Conversation carried by a translator, of course:)...
Me (as we're leaving Darivaje for the last time this trip): "Pastor, my entire team has felt so welcomed at Darivaje. Thank you for letting us visit, beginning this partnership with us, and allowing us to start a relationship with your ministry and these children..."
The Pastor: "I am so, so very happy that you and your team have come. Darivaje is now your home, and I have told the children that they are no longer orphans. They have a momma and a daddy with me and my wife and this staff, and they have a family with you and your people. Whenever you are in Haiti, Darivaje's doors are open wide to you..."
"But he lifted the needy out of their affliction and increased their families like flocks. The upright see and rejoice, but all the wicked shut their mouths. Whoever is wise, let him heed these things, and consider the great love of the Lord." -Isaiah 107:41-43
If you are reading this...if you have had any input in prayer, in conversation, in questions...if you have given by your presence, by your wallet, by the sharing of the stories...if you have been to Haiti...if your heart has been tuned to the people of this country by the lives of others, by the quake 6 months ago, by a child you sponsor... if your world has been made smaller and your family bigger...this next part is for you. I'd like to tell you about some of the little brothers and sisters that live behind the doors that are "open wide to you" in Haiti at both Bighouse and Darivaje, where our partnership has increased as abundantly as the love and resources that accompany it. It is amazing to think that there is never a question or hesitation as to whether the Spirit is going to provide a limitless supply of love in our souls, energy in our days, and money and ideas in our banks and minds for the sake of the poor. For the sake of these...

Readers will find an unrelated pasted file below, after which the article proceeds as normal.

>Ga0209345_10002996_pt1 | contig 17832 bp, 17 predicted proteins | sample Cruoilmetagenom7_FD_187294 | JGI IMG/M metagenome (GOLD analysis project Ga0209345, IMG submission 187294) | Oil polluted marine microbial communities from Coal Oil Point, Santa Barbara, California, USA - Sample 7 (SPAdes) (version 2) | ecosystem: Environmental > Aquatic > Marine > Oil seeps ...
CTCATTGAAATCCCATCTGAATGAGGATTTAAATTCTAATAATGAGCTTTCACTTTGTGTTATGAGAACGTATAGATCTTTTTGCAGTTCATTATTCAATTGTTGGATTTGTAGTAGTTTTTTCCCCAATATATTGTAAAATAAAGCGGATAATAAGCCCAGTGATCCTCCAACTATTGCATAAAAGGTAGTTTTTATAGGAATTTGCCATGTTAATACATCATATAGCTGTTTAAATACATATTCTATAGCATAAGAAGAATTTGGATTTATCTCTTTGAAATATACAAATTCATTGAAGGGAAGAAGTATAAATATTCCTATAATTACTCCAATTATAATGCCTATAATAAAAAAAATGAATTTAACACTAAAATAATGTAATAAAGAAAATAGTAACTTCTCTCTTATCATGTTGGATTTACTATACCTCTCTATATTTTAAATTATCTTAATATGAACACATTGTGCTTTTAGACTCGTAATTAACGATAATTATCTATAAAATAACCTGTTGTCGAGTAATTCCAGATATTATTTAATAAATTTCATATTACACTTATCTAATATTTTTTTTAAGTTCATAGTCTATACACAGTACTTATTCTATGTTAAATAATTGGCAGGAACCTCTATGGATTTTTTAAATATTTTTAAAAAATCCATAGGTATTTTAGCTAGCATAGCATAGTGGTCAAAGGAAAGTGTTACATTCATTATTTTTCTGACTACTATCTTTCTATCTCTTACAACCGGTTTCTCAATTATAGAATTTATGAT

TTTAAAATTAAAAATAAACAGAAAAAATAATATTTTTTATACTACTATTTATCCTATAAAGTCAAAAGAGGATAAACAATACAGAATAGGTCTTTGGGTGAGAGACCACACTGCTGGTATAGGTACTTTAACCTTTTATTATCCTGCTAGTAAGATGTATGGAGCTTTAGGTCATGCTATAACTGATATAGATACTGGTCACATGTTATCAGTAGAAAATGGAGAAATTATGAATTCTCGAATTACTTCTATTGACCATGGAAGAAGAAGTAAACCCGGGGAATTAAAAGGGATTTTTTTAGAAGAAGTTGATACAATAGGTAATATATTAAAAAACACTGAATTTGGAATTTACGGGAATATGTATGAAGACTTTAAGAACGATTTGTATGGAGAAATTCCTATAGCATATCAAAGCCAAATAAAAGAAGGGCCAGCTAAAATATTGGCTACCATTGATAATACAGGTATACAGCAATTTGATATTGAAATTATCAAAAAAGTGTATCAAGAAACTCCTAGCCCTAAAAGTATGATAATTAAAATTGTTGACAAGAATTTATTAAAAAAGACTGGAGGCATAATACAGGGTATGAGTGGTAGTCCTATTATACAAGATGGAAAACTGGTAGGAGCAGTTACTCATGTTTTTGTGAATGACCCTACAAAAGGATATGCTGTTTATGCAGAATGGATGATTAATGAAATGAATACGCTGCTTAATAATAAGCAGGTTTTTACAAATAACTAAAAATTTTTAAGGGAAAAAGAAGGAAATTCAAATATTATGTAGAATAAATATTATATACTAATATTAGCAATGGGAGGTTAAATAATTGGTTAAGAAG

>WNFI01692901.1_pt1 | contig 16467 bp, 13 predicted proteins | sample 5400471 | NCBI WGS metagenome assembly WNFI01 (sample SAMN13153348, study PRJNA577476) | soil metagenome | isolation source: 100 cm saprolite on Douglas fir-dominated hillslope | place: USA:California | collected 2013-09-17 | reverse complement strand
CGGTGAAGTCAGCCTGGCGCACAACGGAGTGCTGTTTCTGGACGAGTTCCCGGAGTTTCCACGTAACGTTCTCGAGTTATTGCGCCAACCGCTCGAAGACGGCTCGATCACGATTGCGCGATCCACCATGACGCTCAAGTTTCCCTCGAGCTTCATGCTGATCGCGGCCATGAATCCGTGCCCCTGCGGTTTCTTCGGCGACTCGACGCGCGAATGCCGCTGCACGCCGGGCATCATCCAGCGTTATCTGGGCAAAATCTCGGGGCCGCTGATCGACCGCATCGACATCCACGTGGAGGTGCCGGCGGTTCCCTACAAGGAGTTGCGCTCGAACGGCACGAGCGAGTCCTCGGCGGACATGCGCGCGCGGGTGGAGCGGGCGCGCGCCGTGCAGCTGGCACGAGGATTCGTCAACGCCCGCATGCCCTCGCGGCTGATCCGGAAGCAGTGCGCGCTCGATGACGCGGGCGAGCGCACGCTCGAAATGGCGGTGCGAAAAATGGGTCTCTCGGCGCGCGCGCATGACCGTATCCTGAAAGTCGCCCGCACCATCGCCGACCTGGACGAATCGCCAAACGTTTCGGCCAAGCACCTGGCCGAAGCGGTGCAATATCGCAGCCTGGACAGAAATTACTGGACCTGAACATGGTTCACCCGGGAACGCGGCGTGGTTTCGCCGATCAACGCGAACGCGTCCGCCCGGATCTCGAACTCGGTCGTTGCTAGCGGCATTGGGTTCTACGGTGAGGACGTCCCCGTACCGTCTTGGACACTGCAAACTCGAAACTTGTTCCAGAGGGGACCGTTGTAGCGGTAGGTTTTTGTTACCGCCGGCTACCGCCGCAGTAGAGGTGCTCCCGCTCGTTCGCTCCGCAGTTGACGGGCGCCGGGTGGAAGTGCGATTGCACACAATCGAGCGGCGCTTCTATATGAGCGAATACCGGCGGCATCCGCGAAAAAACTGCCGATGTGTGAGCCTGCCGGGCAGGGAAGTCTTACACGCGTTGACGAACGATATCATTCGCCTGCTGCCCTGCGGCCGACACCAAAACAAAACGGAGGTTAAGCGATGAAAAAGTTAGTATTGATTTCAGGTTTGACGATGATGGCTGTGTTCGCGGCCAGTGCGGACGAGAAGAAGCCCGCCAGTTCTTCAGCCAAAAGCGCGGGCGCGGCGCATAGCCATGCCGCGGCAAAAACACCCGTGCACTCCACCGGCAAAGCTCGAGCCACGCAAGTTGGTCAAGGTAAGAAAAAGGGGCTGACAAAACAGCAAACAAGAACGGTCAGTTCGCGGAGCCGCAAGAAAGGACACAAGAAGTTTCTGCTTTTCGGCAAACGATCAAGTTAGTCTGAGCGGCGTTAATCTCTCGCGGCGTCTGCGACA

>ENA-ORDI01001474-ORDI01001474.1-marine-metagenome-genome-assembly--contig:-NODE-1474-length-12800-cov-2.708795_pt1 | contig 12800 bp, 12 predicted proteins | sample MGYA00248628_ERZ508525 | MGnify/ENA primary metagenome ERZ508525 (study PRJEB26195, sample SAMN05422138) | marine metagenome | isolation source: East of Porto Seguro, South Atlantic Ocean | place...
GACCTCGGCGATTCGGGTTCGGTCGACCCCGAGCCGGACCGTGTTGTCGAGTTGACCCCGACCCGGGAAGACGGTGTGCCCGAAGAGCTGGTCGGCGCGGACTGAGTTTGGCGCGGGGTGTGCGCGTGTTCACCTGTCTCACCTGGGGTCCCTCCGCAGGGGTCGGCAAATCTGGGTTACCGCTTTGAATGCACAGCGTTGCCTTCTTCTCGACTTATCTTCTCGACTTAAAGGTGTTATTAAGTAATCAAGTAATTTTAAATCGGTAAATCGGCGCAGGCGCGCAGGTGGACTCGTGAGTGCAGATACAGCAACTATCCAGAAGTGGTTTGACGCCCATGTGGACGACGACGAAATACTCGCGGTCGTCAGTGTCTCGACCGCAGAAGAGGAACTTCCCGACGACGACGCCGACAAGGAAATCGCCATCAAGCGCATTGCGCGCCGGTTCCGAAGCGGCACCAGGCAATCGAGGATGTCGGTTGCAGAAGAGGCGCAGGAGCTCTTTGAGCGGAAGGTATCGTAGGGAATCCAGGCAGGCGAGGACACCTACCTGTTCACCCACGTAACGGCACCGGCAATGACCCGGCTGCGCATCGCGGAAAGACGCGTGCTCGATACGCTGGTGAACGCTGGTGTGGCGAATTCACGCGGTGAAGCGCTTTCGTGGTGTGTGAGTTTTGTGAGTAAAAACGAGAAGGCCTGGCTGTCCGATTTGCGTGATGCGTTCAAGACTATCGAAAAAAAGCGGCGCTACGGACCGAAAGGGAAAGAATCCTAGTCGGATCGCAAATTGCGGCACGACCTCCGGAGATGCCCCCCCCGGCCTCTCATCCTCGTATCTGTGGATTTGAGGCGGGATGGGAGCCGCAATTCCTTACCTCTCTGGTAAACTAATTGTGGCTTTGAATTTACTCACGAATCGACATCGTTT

Judalain is 16 and is the oldest, maybe the sweetest, child at Bighouse orphanage. His english skills are growing "ampil, ampil!" and he starts school again down the road in September. Judalain, in all of his thoughtfulness, told Dr. Kress last week that when teams come, he sits back and lets all the babies get the attention, because he wants them to be held and loved and doesn't want to get in the way. He has had a hernia now for as long as he can remember, and recently it has become unbearably large, to where many days he is unable to eat. With the extra money that was raised at the "Restore" event that we had before we left, Carrie, Michael, and Nic were able to take Judalain for an examination, then to have lab work done, and then secured his surgery for August 18th. So many treatable sufferings continue for such unnecessarily long amounts of time because of lack of resources. And the lack of resources continue for such unnecessarily long amounts of time because we don't know those in need, we don't know where or how to use our money. I am convinced that people are generally good and want to fight against poverty...they just don't know the names and faces of those who need to be fought for. That is what we want to do. Introduce you. Introduce ourselves. And then pray that it is impossible for things to stay the same. Because hernia surgery's in Haiti aren't that expensive:)